Advertising techniques, she wrote, "usually include a da Vinci Robot and orthopedic surgery that will 'get you back in the game.' They claim to be 'state-of-the-art,' 'leading edge,' or 'cutting edge,' with actors playing doctors and nurses in masks."
"There is minimal oversight of hospital marketing compared with the active role the U.S. Food and Drug Administration plays guiding the direction of advertising for food and drugs," she wrote. "I wonder what the FDA would say about some of our hospital marketing: Does it educate the consumer?"
With the attention they hope their award will draw, that's what URAC and Leapfrog are asking as well. Last year, when the organizations launched the idea, many hospitals just couldn't get through the application process, Webster recalls.
"They wanted to participate, but they realized there was just a lot of work they needed to do to provide a better site, rather than just providing directions to the hospital or listing their doctors." Only 26 hospitals applied, and only seven made the cut. They couldn't say "yes" to at least 50% of the measures for each of five domains, Mobley says.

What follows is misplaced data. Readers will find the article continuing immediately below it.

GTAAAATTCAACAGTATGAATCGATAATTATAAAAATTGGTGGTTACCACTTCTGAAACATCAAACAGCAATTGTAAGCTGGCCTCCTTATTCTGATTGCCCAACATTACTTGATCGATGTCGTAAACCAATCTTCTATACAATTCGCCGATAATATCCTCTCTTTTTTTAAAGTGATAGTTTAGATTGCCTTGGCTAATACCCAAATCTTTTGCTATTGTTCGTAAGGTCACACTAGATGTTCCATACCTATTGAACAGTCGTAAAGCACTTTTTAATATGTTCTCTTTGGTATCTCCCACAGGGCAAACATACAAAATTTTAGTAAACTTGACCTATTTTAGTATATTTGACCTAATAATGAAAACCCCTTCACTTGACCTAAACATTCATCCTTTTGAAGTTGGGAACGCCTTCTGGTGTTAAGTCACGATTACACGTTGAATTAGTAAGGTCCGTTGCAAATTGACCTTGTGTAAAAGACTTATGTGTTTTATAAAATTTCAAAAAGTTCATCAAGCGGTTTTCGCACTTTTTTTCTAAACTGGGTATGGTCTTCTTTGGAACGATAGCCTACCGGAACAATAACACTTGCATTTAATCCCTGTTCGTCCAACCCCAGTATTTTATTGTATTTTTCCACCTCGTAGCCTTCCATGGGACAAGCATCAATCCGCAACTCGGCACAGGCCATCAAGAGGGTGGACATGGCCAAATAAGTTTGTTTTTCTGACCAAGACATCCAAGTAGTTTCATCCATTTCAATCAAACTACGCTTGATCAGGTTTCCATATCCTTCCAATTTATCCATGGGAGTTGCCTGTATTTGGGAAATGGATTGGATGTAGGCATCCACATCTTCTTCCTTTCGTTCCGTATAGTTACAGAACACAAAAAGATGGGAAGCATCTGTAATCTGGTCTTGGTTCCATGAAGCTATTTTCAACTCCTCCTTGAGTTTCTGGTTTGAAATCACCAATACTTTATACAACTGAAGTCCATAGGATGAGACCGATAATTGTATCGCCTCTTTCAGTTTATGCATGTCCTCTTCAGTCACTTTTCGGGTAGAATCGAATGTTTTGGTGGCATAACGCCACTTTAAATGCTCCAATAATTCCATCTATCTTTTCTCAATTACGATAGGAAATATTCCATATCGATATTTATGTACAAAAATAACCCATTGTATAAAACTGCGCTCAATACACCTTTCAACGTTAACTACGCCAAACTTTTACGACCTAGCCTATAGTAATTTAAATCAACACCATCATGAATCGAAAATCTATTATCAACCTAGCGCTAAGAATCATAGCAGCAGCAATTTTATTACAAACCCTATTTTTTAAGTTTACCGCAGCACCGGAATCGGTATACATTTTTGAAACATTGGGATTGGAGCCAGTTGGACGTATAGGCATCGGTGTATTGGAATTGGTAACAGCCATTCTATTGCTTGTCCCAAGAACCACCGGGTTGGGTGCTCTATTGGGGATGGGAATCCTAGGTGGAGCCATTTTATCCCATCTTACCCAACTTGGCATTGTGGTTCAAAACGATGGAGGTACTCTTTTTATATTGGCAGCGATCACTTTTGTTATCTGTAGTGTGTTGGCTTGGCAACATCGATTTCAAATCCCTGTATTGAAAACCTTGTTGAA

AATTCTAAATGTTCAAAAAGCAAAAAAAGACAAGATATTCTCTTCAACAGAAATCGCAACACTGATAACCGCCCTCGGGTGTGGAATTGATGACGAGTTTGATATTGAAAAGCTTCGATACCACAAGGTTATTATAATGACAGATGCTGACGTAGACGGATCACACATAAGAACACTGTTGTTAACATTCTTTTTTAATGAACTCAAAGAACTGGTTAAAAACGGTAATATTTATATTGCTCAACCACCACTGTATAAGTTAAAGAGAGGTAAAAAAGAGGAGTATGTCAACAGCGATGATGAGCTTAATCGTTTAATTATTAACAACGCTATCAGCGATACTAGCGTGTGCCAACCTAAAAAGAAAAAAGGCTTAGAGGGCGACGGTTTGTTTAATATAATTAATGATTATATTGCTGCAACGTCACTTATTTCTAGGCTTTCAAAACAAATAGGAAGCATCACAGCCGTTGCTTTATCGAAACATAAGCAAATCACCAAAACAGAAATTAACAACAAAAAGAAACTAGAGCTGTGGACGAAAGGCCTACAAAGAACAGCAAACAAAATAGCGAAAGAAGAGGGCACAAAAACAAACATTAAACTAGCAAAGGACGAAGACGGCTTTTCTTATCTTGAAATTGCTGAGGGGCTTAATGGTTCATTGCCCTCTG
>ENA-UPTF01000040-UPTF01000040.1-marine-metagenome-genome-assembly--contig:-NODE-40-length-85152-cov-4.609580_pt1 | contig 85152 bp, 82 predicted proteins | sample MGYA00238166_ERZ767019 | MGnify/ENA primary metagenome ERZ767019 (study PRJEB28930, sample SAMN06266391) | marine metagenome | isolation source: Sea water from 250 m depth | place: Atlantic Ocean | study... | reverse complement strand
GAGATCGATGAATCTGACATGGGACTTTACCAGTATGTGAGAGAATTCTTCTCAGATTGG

"Even if they got 80% for four, but only 20% in the fifth, that disqualified them," Mobley explains. The award algorithm is based on the National Quality Forum and Agency for Healthcare Research and Quality's guidelines for "consumer-focused Internet-based public reporting of health performance data."
The seven winners are: